Meanwhile, Confederate Secretary of War Leroy P. Walker wrote to Brigadier General P.G.T. Beauregard, commanding the forces defending Charleston Harbor. Walker approved of what Beauregard had done so far as well as what he planned to do regarding the harbor defenses. Walker added: “Push forward your contemplated works with all possible expedition, especially with the view to prevent the re-enforcement of Fort Sumter. This must be prevented at all hazards… Fort Sumter is silent now only because of the weakness of the garrison. Should re-enforcements get in, her guns would open fire on us.”
Back at Washington, Scott received Lincoln’s queries and on the 10th met with Navy Secretary Gideon Welles and James H. Ward, commanding the U.S.S. Brooklyn. Ward proposed sending a small squadron of men into the harbor under cover of darkness aboard two swift tugboats. Apparently, that plan did not appeal to Scott because the next day, he submitted a gloomy response to Lincoln.
Scott wrote that there were only enough supplies in the fort to last Anderson’s men seven weeks, and he could not organize a relief expedition before those seven weeks were up. Such an effort would require 25,000 men and a “fleet of war vessels & transports,” which would take up to eight months to put together. Scott concluded: “It is, therefore, my opinion and advice, that Major Anderson be instructed to evacuate the fort so long gallantly held by him and his companions, immediately upon procuring suitable water transportation.” He prepared an evacuation order and waited for Lincoln’s approval.
Meanwhile, Gustavus V. Fox arrived in Washington at the behest of Postmaster General Blair. Blair was currently the only member of Lincoln’s cabinet who demanded that Sumter not be evacuated, and he wanted Fox, his naval expert brother-in-law, to share with Lincoln the plan he had proposed to President James Buchanan to supply Fort Sumter from the sea.
Lincoln met with Fox on the 13th, and Fox explained his plan. Rather than try to send a large, conspicuous ship through the channel as was done with the Star of the West, Fox proposed sending several small, fast-moving vessels that Confederate gunners would have a harder time seeing or hitting with their batteries. The men called Scott in to share the plan with him, but Scott still believed that “as a practical military question the time for succoring Fort Sumter with any means at hand had passed away nearly a month ago.”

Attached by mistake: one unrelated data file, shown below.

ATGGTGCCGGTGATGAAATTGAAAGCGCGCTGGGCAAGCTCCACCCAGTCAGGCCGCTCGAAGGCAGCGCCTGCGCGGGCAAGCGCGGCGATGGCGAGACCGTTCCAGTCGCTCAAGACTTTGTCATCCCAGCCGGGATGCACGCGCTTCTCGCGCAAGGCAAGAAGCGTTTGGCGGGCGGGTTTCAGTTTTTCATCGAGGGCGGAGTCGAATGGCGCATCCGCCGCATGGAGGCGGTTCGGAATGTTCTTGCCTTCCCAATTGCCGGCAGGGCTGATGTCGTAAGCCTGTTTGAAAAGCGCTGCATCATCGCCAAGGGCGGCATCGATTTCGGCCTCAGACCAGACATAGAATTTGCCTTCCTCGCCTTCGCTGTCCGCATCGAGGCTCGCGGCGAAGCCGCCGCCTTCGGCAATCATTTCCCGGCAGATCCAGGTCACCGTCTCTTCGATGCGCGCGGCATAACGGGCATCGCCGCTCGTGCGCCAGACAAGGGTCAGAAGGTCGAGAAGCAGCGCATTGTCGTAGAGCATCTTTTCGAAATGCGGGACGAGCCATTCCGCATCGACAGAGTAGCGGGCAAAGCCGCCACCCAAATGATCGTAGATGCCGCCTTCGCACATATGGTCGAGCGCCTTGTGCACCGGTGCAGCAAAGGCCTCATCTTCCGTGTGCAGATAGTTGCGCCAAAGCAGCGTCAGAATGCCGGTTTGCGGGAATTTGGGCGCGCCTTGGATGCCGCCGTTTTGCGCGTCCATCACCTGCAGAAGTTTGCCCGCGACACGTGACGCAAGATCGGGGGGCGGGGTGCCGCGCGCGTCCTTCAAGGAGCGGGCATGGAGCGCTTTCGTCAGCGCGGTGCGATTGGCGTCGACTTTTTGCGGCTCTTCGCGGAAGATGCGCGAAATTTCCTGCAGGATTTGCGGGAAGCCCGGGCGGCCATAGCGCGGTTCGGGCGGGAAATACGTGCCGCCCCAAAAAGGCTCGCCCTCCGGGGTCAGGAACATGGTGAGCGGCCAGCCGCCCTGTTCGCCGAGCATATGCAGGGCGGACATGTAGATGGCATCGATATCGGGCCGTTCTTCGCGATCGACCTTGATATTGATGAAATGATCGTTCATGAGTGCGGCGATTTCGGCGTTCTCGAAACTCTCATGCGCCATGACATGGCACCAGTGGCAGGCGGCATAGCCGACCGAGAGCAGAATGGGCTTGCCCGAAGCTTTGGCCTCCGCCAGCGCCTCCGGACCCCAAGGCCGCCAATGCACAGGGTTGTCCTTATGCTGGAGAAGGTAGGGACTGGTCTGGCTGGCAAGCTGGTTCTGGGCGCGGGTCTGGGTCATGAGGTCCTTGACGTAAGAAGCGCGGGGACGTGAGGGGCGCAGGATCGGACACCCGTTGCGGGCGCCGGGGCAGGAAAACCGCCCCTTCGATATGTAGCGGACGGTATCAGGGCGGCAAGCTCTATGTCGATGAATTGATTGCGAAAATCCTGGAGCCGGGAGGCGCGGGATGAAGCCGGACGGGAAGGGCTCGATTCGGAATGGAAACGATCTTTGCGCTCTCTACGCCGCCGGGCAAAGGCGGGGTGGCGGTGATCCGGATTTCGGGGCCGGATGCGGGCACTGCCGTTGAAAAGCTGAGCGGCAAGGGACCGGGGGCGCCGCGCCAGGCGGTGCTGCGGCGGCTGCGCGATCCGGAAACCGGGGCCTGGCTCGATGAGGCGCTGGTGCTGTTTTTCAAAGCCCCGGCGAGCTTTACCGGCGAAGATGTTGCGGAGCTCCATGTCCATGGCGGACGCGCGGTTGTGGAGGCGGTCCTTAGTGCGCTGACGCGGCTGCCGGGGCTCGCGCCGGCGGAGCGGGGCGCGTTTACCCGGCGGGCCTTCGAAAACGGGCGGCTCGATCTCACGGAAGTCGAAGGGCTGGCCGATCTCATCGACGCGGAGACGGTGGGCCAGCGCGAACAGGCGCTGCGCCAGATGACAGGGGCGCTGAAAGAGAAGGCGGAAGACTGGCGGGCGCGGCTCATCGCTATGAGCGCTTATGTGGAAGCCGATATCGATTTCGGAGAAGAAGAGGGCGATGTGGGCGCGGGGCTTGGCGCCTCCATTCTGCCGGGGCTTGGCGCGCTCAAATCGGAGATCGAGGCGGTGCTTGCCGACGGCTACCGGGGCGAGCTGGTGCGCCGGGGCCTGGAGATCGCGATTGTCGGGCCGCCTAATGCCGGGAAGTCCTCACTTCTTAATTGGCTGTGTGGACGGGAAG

Despite Scott’s misgivings, Lincoln was intrigued enough about Fox’s plan to present it to his cabinet at a meeting the following day. The members remained divided, with Secretary of State William H. Seward still leading the call against reinforcing the garrison. Fox offered to go to Charleston and inspect the defenses himself, and when Scott and Secretary of War Simon Cameron did not object, Lincoln agreed. What to do about Fort Sumter was still very much undecided.
- Angle, Paul M., A Pictorial History of the Civil War Years. New York: Doubleday, 1967.
- Catton, Bruce and Long, E.B. (ed.), The Coming Fury. New York: Doubleday & Company, Inc. (Kindle Edition), 1961.
- Davis, Jefferson, The Rise and Fall of the Confederate Government. Kindle Edition 2008, 1889.
- Davis, William C., Brother Against Brother: The War Begins. Alexandria, VA: Time-Life Books, 1983.
- Donald, David Herbert, Lincoln. New York: Simon & Schuster, (Kindle Edition), 2011.
- Long, E.B. with Long, Barbara, The Civil War Day by Day. New York: Da Capo Press, Inc., 1971.
- Pollard, Edward A., Southern History of the War (facsimile of the 1866 edition). New York: Fairfax Press, 1990.
- Sears, Stephen W., Lincoln’s Lieutenants: The High Command of the Army of the Potomac. Boston, New York: Houghton Mifflin Harcourt Books, (Kindle Edition), 2017.
- United States War Department, War of the Rebellion: A Compilation of the Official Records of the Union and Confederate Armies. Series 1 – Vol. 1. Washington, D.C.: GPO, 1880-1902.
- Welles, Gideon, Diary of Gideon Welles Volumes I & II. Kindle Edition. Abridged, Annotated.